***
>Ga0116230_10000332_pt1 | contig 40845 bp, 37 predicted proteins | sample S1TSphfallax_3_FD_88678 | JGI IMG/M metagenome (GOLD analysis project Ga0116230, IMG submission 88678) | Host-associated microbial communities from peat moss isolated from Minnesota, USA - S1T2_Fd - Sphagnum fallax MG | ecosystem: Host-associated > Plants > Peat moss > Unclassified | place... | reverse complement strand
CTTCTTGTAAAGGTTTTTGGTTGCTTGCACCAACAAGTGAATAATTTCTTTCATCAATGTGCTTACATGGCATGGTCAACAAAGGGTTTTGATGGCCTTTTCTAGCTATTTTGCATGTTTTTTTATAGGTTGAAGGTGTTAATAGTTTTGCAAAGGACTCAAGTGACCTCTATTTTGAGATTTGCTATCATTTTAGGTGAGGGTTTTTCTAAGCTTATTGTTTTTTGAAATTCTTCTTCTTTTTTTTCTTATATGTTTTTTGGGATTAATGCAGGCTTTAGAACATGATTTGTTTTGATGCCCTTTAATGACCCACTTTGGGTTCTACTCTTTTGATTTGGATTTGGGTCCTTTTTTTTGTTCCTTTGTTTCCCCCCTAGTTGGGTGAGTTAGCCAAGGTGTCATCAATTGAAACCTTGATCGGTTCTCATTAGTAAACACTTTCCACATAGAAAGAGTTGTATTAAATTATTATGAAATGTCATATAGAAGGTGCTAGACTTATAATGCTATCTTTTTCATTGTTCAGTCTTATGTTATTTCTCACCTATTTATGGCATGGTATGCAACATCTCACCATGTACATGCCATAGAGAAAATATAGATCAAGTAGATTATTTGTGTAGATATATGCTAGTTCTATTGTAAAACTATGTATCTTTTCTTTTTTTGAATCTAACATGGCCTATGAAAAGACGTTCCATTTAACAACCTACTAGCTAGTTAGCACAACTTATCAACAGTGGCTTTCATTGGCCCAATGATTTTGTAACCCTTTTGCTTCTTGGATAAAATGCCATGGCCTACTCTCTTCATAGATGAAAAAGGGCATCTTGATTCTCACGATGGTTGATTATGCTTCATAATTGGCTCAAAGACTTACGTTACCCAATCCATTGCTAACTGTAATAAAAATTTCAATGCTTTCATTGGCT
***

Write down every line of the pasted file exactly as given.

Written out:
>Ga0116230_10000332_pt1 | contig 40845 bp, 37 predicted proteins | sample S1TSphfallax_3_FD_88678 | JGI IMG/M metagenome (GOLD analysis project Ga0116230, IMG submission 88678) | Host-associated microbial communities from peat moss isolated from Minnesota, USA - S1T2_Fd - Sphagnum fallax MG | ecosystem: Host-associated > Plants > Peat moss > Unclassified | place... | reverse complement strand
CTTCTTGTAAAGGTTTTTGGTTGCTTGCACCAACAAGTGAATAATTTCTTTCATCAATGTGCTTACATGGCATGGTCAACAAAGGGTTTTGATGGCCTTTTCTAGCTATTTTGCATGTTTTTTTATAGGTTGAAGGTGTTAATAGTTTTGCAAAGGACTCAAGTGACCTCTATTTTGAGATTTGCTATCATTTTAGGTGAGGGTTTTTCTAAGCTTATTGTTTTTTGAAATTCTTCTTCTTTTTTTTCTTATATGTTTTTTGGGATTAATGCAGGCTTTAGAACATGATTTGTTTTGATGCCCTTTAATGACCCACTTTGGGTTCTACTCTTTTGATTTGGATTTGGGTCCTTTTTTTTGTTCCTTTGTTTCCCCCCTAGTTGGGTGAGTTAGCCAAGGTGTCATCAATTGAAACCTTGATCGGTTCTCATTAGTAAACACTTTCCACATAGAAAGAGTTGTATTAAATTATTATGAAATGTCATATAGAAGGTGCTAGACTTATAATGCTATCTTTTTCATTGTTCAGTCTTATGTTATTTCTCACCTATTTATGGCATGGTATGCAACATCTCACCATGTACATGCCATAGAGAAAATATAGATCAAGTAGATTATTTGTGTAGATATATGCTAGTTCTATTGTAAAACTATGTATCTTTTCTTTTTTTGAATCTAACATGGCCTATGAAAAGACGTTCCATTTAACAACCTACTAGCTAGTTAGCACAACTTATCAACAGTGGCTTTCATTGGCCCAATGATTTTGTAACCCTTTTGCTTCTTGGATAAAATGCCATGGCCTACTCTCTTCATAGATGAAAAAGGGCATCTTGATTCTCACGATGGTTGATTATGCTTCATAATTGGCTCAAAGACTTACGTTACCCAATCCATTGCTAACTGTAATAAAAATTTCAATGCTTTCATTGGCT